Only You Can Prevent Feuds Between Your Children

Only You Can Prevent Feuds Between Your Children

By Alan G. Orlowsky, J.D., C.P.A.

Hank and Betty, both in their eighties, each named their two adult children as co-trustees of their trusts. Hank died, leaving a $2 million estate.

While Hank´s estate was still being administered, Betty died, leaving a $1.5 million estate. The two children, Bill and Diane (both in their fifties), feuded over every dime in both estates, causing long delays and costly legal fees.

Hank and Betty (we´re not using real names in this article) could have prevented that messy state of affairs by doing one of the following when they created their estate plan:

  • Name only the most competent of their children as trustee of their trusts, and explaining this decision to both of them so they would know what to expect
  • Appoint a corporate trustee, which would have administered their estates dispassionately and prevented feuds and hard feelings

Feuds between siblings are not rare when one or both parents pass away. They feud over who should be in charge of the estate, the amount of fees that the executor takes out of the estate for services, how to divide up their inheritance, how and when to sell or take possession of their parents´ real property or business interests, who´s taking advantage of whom, who´s being greedy, and who´s being left out of the decision-making process. Sometimes they will use the occasion of a parent´s unfortunate death to perpetuate ancient sibling rivalries, even if it becomes very costly and is contrary to their best interests. Welcome to real life.

By taking a few simple precautions now, you can prevent – or at least minimize – feuding between your adult children. Here are the most important precautions:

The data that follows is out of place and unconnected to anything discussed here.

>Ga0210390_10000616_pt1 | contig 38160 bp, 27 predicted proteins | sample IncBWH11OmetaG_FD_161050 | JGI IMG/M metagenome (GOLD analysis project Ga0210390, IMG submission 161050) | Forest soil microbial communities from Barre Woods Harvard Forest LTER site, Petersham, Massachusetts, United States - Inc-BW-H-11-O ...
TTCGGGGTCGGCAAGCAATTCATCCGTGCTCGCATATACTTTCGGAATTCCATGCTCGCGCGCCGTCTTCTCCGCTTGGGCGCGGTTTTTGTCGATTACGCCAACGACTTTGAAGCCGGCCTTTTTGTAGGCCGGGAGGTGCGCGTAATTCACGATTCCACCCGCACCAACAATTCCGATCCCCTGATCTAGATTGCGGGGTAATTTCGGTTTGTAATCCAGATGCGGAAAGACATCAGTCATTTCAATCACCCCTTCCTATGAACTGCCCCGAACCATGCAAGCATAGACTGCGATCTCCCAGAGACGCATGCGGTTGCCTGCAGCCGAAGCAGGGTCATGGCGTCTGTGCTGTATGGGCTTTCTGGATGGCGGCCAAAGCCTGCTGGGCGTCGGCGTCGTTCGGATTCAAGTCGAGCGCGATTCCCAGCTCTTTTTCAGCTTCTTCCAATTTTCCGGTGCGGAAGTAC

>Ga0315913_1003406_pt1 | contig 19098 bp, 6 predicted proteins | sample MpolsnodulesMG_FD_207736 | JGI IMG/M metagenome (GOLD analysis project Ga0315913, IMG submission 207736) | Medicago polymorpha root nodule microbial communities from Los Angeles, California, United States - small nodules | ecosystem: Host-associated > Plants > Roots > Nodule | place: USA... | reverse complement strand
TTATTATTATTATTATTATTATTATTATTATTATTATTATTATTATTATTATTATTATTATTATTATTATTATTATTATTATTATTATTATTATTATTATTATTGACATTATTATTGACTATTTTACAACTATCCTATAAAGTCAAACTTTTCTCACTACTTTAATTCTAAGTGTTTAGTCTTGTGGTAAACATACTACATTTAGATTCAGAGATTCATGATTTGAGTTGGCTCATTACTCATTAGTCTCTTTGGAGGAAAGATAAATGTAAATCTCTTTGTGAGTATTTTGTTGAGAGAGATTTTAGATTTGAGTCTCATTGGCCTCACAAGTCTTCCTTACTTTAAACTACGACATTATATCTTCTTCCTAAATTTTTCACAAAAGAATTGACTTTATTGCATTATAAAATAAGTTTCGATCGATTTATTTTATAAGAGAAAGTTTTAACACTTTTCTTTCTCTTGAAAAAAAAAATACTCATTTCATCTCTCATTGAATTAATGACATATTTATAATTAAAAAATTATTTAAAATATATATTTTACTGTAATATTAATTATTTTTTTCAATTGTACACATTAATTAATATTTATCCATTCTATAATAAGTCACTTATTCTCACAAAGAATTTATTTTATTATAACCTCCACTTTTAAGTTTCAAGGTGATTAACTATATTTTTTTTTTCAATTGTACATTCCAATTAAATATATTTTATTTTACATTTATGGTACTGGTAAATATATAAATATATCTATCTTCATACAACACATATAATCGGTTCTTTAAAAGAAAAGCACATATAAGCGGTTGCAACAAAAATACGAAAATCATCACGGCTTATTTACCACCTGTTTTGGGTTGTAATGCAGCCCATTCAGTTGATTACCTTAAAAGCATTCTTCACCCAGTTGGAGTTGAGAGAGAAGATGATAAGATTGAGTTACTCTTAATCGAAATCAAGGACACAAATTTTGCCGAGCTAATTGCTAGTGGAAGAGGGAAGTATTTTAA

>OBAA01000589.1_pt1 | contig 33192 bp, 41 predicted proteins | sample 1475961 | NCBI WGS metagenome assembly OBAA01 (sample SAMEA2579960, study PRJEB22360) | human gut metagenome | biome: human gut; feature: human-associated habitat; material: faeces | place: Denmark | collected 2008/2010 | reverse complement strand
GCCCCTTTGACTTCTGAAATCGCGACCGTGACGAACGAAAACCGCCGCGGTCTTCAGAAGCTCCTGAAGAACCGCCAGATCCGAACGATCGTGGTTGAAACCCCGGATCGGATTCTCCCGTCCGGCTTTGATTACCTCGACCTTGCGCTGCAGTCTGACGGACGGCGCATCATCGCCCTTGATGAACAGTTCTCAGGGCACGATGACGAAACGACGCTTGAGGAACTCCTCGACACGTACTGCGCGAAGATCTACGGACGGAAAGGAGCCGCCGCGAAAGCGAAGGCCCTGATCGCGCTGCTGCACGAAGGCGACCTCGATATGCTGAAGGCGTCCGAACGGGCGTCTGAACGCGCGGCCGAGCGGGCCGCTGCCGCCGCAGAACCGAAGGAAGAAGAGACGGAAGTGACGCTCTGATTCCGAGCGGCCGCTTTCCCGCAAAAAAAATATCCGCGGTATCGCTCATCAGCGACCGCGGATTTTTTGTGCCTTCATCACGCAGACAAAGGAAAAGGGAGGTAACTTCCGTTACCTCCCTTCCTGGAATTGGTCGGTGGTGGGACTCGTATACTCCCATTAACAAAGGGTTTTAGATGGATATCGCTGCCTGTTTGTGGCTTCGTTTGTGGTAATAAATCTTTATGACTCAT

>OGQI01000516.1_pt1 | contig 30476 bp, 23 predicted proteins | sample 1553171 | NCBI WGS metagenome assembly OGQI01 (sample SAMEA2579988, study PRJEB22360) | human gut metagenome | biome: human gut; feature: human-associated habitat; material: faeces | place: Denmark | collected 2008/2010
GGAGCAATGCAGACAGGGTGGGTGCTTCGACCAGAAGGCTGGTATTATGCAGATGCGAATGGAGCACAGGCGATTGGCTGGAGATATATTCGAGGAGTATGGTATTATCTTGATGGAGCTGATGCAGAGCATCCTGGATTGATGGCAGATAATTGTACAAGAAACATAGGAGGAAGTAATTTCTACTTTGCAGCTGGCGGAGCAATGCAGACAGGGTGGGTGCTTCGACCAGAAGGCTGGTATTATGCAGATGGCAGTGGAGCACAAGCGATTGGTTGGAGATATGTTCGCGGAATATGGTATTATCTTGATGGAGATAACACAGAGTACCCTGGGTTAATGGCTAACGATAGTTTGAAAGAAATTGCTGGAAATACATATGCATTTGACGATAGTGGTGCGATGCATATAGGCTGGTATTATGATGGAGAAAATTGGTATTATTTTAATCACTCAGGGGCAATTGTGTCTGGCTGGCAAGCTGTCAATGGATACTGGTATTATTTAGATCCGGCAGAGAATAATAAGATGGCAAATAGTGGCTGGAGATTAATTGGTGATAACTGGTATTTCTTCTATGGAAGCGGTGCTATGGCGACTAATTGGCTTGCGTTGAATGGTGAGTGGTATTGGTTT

• Meet with your children, either individually or in a group, and describe your estate plan to them. This includes your will, trusts, powers of attorney, and health care directives. If they have questions or concerns about equality or fairness, they can raise them now. You can explain your intentions, or revise your estate plan to accommodate their legitimate needs.
  • If you’ve selected only one of your children to be executor, trustee, beneficiary, or attorney-in-fact (in the power of attorney) – or if you´ve named a corporate trustee or designated a charity as beneficiary, for example – then explain your decisions and reasons. If you don´t, and your reasons are misconstrued, there may be resentment or even hostility toward you, as well as among your children, after your death.
  • Although money is still taboo in some households, tell your children as much as you feel comfortable telling them about your assets, income, net worth, and debts. Give them the names and contact information for your attorney, financial advisers, and business partners. Show them where your assets are located and how they are titled. Then there will be no surprises, and they´ll be prepared to take the necessary action to manage your estate when the time comes.

Having such discussions with your children will help teach them the right way to relate to their children.

If you are uncomfortable discussing any of these topics with your children, ask your lawyer or other adviser to meet with them. Even if your relationships with your children are somewhat strained, they are still your children, and you undoubtedly want to save them from undue stress and heartache. Also, the discussions you have with them now can go a long way toward mending those relationships so that you can enjoy your family in your remaining years – that´s what it´s all about. So don´t wait until you are dying to speak up. Do it now.

About the Author

Alan G. Orlowsky, President of Orlowsky & Wilson, Ltd. in Lincolnshire, Illinois, has been counseling people on estate planning for over 30 years. He previously worked for the IRS in its Estate and Gift Tax Division. He also worked for the Deloitte & Touche accounting firm, and he has taught taxation and accounting at Loyola University of Chicago, School of Business.

Al is a contributing author of the book 21st Century Wealth (Esperti Peterson Institute, Denver, 2000), and has written numerous articles on the subject of estate planning. Contact Alan Orlowsky by email or call 847-325-5559.

Updated September, 2019

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